Robert Earl Jones

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Robert Earl Jones
Robert Earl Jones in Langston Hughes' Don't You Want to be Free? (23 June 1938; photograph by Carl Van Vechten).jpg
Jones in Langston Hughes' Don't You Want to be Free?, 1938.
Born February 3, 1910
Tate County, Mississippi, U.S.
Died September 7, 2006(2006-09-07) (aged 96)
Englewood, New Jersey, U.S.
Other names Earl Jones
Occupation
  • Actor
  • boxer
Years active 1938–1993
Spouse(s) Ruth Connolly
(m. 1929; div. 1934)

Jumelle Jones
(m. 1938; div. 1950)

Ruth Williams
(m. 1960; d. 1981)
Children 2; including James Earl Jones

Robert Earl Jones (February 3, 1910 – September 7, 2006),[1] sometimes credited as Earl Jones, was an American actor and prizefighter. One of the first prominent African-American film stars, Jones was a living link with the Harlem renaissance of the 1920s and 1930s, having worked with Langston Hughes early in his career. In New York in the 1930s Jones worked with young people on the Works Progress Administration, the largest New Deal agency, through which he met Langston Hughes, who cast him in his 1938 play, Don't You Want to Be Free?[citation needed]. Jones was best known for his leading roles in films such as Lying Lips (1939) and later in his career for supporting roles in films such as The Sting (1973), Trading Places (1983), The Cotton Club (1984) and Witness (1985). Jones was the father of actor James Earl Jones.

Biography[edit]

Early life[edit]

Jones was born in Mississippi; the specific location is unclear as some sources indicate Senatobia,[1] while others suggest nearby Coldwater.[2] A son of Robert and Elnora Jones, Robert Earl Jones left school at an early age to become a sharecropper, and later became a prizefighter before making his way (via Chicago) to New York City and a career on stage and in film. Under the name "Battling Bill Stovall", he was a sparring partner of Joe Louis.[3]

Career[edit]

Jones appeared in more than twenty films, including The Cotton Club (1984) and The Sting (1973). His film career started with the leading role of a detective in the 1939 race film Lying Lips. Jones acted mostly in crime movies and dramas after that, with such highlights as Wild River and One Potato, Two Potato. Jones appeared in several other noted films over the span of his career: Witness, Trading Places, and The Cotton Club. Jones appeared in the Oscar-winning 1973 film The Sting, as Luther Coleman, an aging grifter whose con is requited with murder leading to "the sting".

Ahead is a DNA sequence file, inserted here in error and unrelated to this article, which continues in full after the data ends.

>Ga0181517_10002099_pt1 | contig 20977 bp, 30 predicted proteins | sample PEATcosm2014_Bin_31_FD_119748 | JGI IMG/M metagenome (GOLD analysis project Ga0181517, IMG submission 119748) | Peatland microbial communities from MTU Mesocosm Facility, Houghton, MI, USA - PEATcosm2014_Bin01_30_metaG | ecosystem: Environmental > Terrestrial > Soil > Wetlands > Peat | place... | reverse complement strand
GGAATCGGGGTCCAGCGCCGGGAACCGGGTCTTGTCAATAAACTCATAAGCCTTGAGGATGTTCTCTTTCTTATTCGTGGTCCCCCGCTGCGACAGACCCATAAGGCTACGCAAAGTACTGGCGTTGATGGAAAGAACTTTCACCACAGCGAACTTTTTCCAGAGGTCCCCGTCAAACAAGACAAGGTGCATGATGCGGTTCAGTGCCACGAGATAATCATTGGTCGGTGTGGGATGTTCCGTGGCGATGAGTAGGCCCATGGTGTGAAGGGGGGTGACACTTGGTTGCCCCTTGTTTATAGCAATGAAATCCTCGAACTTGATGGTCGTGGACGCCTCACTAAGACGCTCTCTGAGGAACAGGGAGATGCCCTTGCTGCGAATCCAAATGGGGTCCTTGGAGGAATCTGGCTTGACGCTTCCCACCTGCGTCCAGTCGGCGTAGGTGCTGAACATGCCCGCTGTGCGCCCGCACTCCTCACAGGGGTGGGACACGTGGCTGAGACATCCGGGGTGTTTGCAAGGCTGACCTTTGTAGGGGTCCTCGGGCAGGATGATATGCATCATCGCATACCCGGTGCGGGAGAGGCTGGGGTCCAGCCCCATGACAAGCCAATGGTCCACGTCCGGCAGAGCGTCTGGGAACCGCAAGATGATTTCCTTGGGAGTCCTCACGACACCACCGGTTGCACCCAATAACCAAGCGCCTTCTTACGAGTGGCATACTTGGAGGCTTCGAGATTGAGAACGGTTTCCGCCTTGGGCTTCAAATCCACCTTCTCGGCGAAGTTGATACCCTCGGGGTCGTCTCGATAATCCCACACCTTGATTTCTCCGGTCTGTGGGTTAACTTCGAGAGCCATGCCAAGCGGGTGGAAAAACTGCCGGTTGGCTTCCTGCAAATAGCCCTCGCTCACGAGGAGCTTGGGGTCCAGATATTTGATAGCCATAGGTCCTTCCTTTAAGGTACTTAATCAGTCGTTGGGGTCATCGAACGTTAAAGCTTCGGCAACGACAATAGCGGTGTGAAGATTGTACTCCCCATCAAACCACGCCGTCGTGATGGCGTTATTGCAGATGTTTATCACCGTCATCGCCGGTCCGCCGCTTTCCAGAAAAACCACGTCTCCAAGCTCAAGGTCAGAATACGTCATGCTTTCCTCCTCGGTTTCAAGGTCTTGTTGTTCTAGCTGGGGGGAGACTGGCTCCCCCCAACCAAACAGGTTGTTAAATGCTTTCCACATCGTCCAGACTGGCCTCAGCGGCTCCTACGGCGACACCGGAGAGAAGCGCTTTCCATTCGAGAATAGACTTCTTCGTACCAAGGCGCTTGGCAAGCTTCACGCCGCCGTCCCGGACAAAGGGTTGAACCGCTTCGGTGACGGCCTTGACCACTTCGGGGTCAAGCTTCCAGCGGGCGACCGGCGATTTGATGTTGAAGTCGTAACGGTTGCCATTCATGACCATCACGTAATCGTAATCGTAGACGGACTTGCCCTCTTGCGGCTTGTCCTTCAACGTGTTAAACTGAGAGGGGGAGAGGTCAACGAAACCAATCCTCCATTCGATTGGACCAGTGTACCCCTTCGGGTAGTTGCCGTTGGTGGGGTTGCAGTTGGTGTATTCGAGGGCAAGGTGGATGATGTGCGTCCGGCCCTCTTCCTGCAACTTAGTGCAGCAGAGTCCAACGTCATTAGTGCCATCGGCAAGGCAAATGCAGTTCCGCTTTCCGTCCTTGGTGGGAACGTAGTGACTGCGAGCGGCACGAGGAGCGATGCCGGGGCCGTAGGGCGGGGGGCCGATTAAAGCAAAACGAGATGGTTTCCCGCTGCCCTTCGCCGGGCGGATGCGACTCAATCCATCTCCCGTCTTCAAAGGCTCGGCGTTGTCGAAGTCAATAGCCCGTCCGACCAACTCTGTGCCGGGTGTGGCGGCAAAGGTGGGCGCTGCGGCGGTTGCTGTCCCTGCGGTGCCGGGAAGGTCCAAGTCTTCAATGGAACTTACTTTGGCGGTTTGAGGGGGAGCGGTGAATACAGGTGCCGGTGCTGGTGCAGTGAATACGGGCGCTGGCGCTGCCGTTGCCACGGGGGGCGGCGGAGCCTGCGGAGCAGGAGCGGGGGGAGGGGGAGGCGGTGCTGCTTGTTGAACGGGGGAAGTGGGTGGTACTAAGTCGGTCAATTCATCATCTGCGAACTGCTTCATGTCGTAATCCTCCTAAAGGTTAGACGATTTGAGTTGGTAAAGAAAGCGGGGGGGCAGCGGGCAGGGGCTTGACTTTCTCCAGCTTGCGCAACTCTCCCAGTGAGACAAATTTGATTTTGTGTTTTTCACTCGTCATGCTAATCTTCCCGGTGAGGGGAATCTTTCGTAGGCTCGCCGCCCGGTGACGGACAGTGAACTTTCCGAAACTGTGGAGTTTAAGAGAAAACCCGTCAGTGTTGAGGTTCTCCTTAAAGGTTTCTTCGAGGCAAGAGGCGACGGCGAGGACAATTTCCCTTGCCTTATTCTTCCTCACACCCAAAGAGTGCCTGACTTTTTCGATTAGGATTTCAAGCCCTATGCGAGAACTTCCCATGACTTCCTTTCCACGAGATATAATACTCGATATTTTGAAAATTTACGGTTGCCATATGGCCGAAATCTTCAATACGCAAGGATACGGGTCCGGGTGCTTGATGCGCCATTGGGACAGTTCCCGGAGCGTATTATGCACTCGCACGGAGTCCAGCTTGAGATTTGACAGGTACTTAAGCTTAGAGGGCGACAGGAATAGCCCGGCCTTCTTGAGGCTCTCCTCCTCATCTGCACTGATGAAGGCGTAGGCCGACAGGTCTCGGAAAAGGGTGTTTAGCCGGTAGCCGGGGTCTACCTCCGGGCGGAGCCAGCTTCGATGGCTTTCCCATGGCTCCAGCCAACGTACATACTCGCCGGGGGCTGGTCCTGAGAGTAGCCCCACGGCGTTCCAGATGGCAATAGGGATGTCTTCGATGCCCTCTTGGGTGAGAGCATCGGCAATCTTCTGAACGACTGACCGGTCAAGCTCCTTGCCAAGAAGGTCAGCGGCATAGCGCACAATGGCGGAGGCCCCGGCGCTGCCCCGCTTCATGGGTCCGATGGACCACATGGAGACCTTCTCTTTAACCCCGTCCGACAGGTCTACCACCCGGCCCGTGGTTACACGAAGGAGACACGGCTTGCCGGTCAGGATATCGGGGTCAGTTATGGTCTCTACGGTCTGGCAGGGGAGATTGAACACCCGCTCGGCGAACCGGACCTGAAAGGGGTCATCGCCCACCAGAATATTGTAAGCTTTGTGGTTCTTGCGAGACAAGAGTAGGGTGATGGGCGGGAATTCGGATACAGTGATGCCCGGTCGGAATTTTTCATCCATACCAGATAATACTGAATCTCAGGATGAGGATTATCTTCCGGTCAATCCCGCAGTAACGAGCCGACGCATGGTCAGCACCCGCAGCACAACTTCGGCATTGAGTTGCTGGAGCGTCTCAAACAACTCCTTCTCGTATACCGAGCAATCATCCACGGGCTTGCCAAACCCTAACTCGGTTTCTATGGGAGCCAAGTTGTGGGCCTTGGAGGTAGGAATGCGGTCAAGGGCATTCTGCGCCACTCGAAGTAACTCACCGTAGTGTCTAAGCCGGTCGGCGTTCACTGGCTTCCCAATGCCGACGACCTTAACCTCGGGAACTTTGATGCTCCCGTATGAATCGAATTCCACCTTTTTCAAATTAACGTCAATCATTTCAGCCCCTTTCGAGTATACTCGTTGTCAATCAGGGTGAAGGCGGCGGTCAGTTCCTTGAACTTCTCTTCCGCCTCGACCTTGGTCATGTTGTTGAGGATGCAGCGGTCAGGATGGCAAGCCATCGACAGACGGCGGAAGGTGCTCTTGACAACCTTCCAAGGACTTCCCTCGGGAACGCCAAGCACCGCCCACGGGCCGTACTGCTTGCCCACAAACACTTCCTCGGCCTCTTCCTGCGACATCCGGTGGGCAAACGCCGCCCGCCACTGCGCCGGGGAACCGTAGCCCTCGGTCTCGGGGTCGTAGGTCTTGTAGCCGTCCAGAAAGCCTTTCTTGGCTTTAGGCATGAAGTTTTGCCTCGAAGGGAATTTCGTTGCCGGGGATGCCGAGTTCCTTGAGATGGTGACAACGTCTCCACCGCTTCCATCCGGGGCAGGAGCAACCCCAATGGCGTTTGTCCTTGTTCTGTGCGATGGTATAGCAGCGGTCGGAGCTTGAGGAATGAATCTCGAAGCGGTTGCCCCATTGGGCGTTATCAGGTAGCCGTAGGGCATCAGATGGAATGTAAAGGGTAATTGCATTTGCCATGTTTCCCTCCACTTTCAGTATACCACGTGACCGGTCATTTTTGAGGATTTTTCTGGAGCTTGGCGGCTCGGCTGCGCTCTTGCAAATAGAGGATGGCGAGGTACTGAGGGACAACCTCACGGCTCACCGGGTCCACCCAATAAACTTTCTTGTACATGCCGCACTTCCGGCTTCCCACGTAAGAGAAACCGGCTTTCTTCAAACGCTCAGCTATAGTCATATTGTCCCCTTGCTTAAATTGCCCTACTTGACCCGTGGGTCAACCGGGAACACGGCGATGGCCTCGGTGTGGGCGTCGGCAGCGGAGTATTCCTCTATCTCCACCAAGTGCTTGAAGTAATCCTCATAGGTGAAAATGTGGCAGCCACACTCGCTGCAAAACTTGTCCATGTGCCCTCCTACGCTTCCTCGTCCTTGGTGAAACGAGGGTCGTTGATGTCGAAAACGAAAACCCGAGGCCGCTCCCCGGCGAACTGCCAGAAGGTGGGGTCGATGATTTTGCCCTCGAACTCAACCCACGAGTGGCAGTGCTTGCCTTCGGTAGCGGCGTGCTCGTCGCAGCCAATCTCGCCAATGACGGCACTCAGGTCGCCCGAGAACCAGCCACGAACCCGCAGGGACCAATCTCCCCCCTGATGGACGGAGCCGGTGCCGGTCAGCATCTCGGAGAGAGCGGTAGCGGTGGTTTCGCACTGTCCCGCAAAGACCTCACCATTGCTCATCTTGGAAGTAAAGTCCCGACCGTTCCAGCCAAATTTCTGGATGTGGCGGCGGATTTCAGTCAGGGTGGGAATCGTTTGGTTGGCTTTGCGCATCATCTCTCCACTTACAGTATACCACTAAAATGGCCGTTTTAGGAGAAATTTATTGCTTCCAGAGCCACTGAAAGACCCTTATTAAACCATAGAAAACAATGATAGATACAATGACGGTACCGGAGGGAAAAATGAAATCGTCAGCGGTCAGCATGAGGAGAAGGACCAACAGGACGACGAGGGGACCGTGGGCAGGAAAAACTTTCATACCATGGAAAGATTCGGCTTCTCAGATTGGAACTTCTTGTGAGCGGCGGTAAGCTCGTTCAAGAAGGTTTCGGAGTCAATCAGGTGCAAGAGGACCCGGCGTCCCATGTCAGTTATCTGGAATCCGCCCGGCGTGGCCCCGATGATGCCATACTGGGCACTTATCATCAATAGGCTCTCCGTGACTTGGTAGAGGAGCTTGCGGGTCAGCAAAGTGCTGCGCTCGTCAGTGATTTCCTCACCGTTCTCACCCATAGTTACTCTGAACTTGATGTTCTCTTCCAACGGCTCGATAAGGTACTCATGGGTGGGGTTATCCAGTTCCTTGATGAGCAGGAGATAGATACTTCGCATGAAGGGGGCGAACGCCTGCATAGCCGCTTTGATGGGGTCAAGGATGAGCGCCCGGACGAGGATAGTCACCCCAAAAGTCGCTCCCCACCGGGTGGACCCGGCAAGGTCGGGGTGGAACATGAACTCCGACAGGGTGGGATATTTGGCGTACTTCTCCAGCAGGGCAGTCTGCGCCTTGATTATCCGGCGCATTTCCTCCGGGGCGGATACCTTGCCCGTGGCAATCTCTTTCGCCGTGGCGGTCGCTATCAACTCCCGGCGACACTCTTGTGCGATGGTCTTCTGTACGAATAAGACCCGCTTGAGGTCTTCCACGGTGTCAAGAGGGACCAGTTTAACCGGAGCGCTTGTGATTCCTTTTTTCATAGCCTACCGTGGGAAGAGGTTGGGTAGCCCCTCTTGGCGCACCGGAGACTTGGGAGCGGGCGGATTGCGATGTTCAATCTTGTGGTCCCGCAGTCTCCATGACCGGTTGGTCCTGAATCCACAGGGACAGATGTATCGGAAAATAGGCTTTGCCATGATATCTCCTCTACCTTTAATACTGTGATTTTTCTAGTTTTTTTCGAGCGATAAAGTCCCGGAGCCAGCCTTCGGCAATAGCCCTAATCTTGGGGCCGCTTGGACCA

Toward the end of his life, Jones was noted for his stage portrayal of Creon in a 1988 musical version of the Oedipus legend, The Gospel at Colonus. He also made appearances in the long-running TV shows Lou Grant and Kojak. His last film was in Rain Without Thunder (1993). One of his last stage roles was in a 1991 production of Mule Bone by Hughes and another figure from the Harlem renaissance, Zora Neale Hurston. Although blacklisted by the House Un-American Activities Committee in the 1950s, he was ultimately honored with a lifetime achievement award by the U.S. National Black Theatre Festival.[citation needed]

Personal life[edit]

Jones was married three times. As a young man, Jones married Ruth Connolly in 1929 which produced a son, James Earl Jones. Jones and Connolly separated before James was born in 1931. The couple divorced in 1933, and Jones did not come to know his son until the mid–1950s. Jones married two other times, to Jumelle Jones from 1938–1950 and Ruth Williams from 1960 until her death in 1981. Jones fathered one other child in addition to James Earl. Jones died September 7, 2006 in Englewood, New Jersey from natural causes at age 96.[3]

Work[edit]

Stage[edit]

Filmography[edit]

References[edit]

  1. ^ a b David Patrick Stearns (December 2006). "Robert Earl Jones: US actor rooted in the Harlem renaissance". The Guardian. Retrieved 2007-01-26. 
  2. ^ "Robert Earl Jones profile". Internet Broadway Database. Retrieved 2007-01-26. 
  3. ^ a b Margalit Fox (September 19, 2006). "Robert Earl Jones, 96, Broadway Actor, Dies". The New York Times. Retrieved 2008-04-21. 

External links[edit]